BANGKOK — Following government bans of two private motorbike taxi services for being out of regulatory compliance, the traditional, orange-vested operators were handed down a rate structure yesterday they must adhere to for long trips.
Under the new rate first proposed late last year, fares are capped for each kilometer after the second at a level that still compares unfavorably to those presently offered by the private, smartphone-based services.
“The new rate offers a fairer price to passengers,” said Darun Sangchai of the Transport Ministry. “The new law limits the rate until the 15th kilometer and leaves it up to negotiation for longer distances.”
According to new law, moto taxis cannot charge more than 5 baht for the third to fifth kilometers. No more than 10 baht can be charged for the sixth to 15th kilometers.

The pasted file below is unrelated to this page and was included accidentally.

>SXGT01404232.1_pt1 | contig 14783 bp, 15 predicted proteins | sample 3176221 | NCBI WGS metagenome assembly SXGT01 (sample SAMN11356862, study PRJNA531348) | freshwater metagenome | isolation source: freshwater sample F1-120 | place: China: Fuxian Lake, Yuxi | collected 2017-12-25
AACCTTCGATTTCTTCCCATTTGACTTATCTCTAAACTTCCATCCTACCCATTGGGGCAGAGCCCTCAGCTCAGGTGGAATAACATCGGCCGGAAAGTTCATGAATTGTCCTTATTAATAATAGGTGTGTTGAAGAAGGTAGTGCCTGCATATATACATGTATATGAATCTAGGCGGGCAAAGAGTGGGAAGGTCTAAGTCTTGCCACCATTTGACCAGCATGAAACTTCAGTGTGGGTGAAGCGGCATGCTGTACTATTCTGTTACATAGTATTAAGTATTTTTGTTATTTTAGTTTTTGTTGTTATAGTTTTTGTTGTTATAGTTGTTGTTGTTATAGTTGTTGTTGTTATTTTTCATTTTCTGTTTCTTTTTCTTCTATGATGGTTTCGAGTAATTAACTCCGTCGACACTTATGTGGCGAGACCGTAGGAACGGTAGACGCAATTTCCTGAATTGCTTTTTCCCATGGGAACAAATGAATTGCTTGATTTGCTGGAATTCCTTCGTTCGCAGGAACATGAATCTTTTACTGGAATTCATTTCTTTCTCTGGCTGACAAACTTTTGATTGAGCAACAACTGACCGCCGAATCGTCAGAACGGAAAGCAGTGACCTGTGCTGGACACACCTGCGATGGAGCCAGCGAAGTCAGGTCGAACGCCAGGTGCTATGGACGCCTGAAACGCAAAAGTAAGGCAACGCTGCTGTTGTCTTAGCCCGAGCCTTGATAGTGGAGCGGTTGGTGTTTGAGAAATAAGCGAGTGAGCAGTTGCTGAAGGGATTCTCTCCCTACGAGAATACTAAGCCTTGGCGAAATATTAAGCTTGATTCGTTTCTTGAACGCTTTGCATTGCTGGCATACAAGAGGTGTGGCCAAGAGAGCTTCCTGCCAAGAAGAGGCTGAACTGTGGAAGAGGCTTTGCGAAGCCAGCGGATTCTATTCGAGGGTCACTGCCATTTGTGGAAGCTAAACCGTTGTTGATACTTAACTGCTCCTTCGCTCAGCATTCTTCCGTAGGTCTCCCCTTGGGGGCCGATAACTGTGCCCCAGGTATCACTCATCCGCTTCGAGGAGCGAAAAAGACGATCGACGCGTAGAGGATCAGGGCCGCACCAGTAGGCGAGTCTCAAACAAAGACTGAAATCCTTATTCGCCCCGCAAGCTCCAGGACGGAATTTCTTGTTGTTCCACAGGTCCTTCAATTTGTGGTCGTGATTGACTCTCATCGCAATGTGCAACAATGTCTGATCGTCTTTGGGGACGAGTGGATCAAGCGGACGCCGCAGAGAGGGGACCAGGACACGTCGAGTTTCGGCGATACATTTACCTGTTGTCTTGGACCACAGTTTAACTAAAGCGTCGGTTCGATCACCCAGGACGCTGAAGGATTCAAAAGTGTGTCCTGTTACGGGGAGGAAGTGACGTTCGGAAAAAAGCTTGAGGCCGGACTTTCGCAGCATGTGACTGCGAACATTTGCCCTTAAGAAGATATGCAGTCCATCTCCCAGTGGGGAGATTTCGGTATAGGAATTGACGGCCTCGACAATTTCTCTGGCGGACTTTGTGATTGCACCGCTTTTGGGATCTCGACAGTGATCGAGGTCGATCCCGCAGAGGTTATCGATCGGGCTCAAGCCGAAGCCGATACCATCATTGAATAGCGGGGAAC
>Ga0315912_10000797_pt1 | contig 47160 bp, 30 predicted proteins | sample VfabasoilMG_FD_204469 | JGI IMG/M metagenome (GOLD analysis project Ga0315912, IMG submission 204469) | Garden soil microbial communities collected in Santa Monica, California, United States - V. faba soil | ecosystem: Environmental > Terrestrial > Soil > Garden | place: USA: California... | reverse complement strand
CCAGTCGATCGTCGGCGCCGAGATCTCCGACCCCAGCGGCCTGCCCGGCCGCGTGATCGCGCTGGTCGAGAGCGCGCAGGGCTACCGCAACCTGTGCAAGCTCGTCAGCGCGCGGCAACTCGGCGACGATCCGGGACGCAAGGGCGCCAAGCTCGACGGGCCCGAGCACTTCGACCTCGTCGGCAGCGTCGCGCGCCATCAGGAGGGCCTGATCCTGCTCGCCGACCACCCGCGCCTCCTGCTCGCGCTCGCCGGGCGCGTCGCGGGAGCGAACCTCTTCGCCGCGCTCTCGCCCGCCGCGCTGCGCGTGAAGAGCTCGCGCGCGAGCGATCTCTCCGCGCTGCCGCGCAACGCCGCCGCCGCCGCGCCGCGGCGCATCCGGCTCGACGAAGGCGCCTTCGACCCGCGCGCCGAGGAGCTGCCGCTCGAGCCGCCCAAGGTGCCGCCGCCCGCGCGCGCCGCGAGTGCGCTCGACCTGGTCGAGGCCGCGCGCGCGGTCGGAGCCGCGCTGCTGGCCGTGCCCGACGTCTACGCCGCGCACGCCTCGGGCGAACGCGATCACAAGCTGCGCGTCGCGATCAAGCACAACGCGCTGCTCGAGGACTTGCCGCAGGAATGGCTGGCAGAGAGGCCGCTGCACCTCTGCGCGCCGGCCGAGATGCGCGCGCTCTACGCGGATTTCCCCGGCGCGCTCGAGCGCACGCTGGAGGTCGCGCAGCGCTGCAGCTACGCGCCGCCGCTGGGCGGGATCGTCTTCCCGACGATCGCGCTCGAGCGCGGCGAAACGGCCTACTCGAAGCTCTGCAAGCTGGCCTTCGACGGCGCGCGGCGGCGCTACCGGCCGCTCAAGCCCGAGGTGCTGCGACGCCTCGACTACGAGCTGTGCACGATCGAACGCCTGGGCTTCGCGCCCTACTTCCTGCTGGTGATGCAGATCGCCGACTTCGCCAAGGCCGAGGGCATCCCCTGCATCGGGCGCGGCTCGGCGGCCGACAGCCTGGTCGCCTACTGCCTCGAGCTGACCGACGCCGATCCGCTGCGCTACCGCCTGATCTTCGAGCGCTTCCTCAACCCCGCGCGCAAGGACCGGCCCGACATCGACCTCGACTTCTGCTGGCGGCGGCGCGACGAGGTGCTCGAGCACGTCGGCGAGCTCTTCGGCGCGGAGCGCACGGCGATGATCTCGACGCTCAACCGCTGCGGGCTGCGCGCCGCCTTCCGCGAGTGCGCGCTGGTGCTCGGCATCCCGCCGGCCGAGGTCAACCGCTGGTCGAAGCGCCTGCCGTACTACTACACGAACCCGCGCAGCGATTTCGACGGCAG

Hence a 15-kilometer trip cannot cost more than 140 baht.
For trips over 15 kilometers, passengers must negotiate the fare. If no fare is negotiated, the passenger is protected: the operator cannot demand more than 10 baht per kilometer upon arrival.
That fare is still significantly higher than the GrabBike service, which charges a flat rate of 5 baht per kilometer on top of a 10 baht fee, according to its website. Traveling 15 kilometers by GrabBike would therefore cost 85 baht (in practical use, other fees may be added.)
Competitor UberMoto also begins at 10 baht, but then uses a rate structure based on distance and travel time: 3.5 baht per kilometer plus 0.85 baht per minute. Under that structure, a 15 kilometer trip taking 30 minutes would cost 88 baht.
Both GrabBike and UberMoto are operating despite being summarily banned this month by the Transport Ministry, which said they were anti-competitive and out of legal compliance.
Soldiers and officials summoned UberMoto earlier this week as part of the military government’s recent crackdown on such services. One reason cited by authorities was that their fare rates did not comply with regulations.